Emmanuel Macron has warned that Lebanese leaders could face sanctions if they do not push through much-needed reforms to pull the country back from the brink, following the explosion in Beirut and amid a crippling financial crisis.
Landing in Beirut this week for the second time in less than a month, the French president threatened to withhold a vital international financial bailout if there was no “fundamental” change.
Speaking to Politico magazine, Mr Macron said on Tuesday that now was “the last chance for this system”, acknowledging that he was a making a “risky bet” by working to stop political and economic collapse in the former French protectorate.
Mr Macron also said he was seeking “credible commitments” and a “demanding follow-up mechanism” from Lebanon’s leaders, including a legislative election within six to 12 months.
The day before he arrived, Lebanon’s president, Michel Aoun, appointed little-known diplomat Mustafa Adib as the new prime minister after he was nominated by a majority of the large political parties and leaders.
Mr Adib was the Lebanese ambassador to Germany and a key adviser and confidante of former prime minister Najib Mikati, a billionaire who was indicted in October on corruption charges, sparking concerns that the new leader would be no different to other premiers.
Protests, dubbed “the rage against a nation”, were called to coincide with Mr Macron’s visit, with crowds gathering outside parliament in Beirut on Tuesday afternoon.
Mr Adib, a dual Lebanese-French citizen, has promised to reach a bailout deal with the International Monetary Fund and speedily build a new cabinet.
The IMF welcomed Mr Adib’s nomination, saying it hoped that a new government would be formed shortly “with a mandate to implement the policies and reforms that Lebanon needs to address the current crisis and restore sustainable growth”.
Lebanese officials have warned that an IMF loan may be the country’s only lifeline.
Mr Macron, who was the first and only world leader to visit the damaged Beirut neighbourhoods, called for a serious audit of the Lebanese banking system, saying that judicial action can be taken only when “the truth of the numbers” is discovered.
Lebanese politicians, some of whom are former warlords, have overseen decades of industrial-scale state corruption. They now face a daunting task to save the crisis-stricken economy, rebuild Beirut and dampen rising sectarian tensions.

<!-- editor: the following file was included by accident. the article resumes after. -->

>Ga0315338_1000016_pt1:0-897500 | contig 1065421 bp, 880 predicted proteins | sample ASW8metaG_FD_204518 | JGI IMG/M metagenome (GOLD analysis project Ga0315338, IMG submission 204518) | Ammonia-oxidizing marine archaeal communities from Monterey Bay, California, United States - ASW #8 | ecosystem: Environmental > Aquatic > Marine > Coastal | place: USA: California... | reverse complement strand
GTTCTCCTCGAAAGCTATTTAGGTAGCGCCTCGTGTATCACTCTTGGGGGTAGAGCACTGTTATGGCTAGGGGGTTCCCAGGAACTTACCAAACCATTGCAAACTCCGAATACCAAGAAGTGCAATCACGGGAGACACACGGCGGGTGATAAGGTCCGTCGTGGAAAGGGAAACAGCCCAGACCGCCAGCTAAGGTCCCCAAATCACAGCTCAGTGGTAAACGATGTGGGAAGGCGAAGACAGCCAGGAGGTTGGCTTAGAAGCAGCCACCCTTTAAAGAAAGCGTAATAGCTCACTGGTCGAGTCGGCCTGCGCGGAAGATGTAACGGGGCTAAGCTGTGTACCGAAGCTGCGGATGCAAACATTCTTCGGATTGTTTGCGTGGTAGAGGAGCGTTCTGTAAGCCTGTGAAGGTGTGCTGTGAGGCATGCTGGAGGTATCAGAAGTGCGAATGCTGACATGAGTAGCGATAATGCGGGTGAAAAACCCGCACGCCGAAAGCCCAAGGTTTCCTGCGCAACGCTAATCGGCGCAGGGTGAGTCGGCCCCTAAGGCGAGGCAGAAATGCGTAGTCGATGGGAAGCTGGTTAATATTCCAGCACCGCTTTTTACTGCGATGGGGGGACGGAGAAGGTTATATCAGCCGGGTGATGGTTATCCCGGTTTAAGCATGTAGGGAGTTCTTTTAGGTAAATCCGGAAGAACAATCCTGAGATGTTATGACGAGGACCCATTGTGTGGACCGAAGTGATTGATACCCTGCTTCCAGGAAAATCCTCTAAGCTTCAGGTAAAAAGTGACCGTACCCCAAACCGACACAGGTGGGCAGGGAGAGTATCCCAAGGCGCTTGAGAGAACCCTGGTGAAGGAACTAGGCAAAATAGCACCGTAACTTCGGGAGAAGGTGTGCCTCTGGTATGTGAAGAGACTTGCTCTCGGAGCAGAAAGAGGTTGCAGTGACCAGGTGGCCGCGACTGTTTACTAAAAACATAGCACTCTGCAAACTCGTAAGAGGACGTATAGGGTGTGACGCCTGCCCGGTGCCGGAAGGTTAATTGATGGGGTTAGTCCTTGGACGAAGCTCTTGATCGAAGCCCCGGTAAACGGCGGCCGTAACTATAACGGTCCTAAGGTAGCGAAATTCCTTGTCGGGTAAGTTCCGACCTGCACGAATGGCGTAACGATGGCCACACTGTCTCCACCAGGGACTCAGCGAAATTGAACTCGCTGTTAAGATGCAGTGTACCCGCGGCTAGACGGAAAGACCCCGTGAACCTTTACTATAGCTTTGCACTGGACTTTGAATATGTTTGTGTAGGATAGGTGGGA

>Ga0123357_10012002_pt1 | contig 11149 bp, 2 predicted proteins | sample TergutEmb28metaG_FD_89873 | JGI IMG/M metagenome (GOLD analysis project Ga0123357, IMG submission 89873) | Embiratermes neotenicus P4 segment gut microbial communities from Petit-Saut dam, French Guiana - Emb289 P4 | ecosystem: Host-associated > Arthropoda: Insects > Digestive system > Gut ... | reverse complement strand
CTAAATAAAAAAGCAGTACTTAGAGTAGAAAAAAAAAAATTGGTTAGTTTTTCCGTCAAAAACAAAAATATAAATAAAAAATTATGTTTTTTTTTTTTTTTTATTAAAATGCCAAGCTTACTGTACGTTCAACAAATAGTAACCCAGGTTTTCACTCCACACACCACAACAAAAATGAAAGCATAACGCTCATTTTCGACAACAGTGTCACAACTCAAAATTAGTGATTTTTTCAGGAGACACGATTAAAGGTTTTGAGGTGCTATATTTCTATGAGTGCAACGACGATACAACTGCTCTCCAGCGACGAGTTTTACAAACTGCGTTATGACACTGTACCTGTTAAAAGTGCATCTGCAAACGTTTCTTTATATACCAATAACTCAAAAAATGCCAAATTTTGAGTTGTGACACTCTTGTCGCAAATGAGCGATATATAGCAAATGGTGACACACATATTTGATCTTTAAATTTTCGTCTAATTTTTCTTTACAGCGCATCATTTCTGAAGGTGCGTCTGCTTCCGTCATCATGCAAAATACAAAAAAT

On Tuesday, gunfire broke out again in Khaldeh, a mixed coastal town just south of Beirut where deadly clashes erupted last week between Sunni and Shia residents, leaving two dead, including a 14-year-old boy.
Lebanon’s state news agency said that an army patrol had been deployed to Khaldeh but gave no further details.
Mr Macron warned last week that Lebanon could risk slipping into civil war if the situation was allowed to continue.
Lebanon is barely limping along after an enormous explosion tore through the capital last month, killing more than 190 people, injuring over 6500 and leaving some 250,000 people homeless. Although an investigation is still under way, experts have said the blast was likely caused by several thousand tonnes of poorly stored explosive materials catching fire in Beirut’s port.
The entire Lebanese cabinet resigned in the wake of the explosion after it emerged that port officials, the security forces, the president and the prime minister knew of the dangerous explosives stockpile – but apparently did nothing to prevent disaster.
The country has also faced an unprecedented financial collapse, which was similarly anchored in corruption and mismanagement and has pushed more than half the country into poverty, according to the United Nations.
Lebanon, which has reimposed lockdown, is also struggling to tackle the coronavirus pandemic, an effort made only more difficult as the blast damaged at least nine hospitals, including major Covid-19 treatment and testing facilities.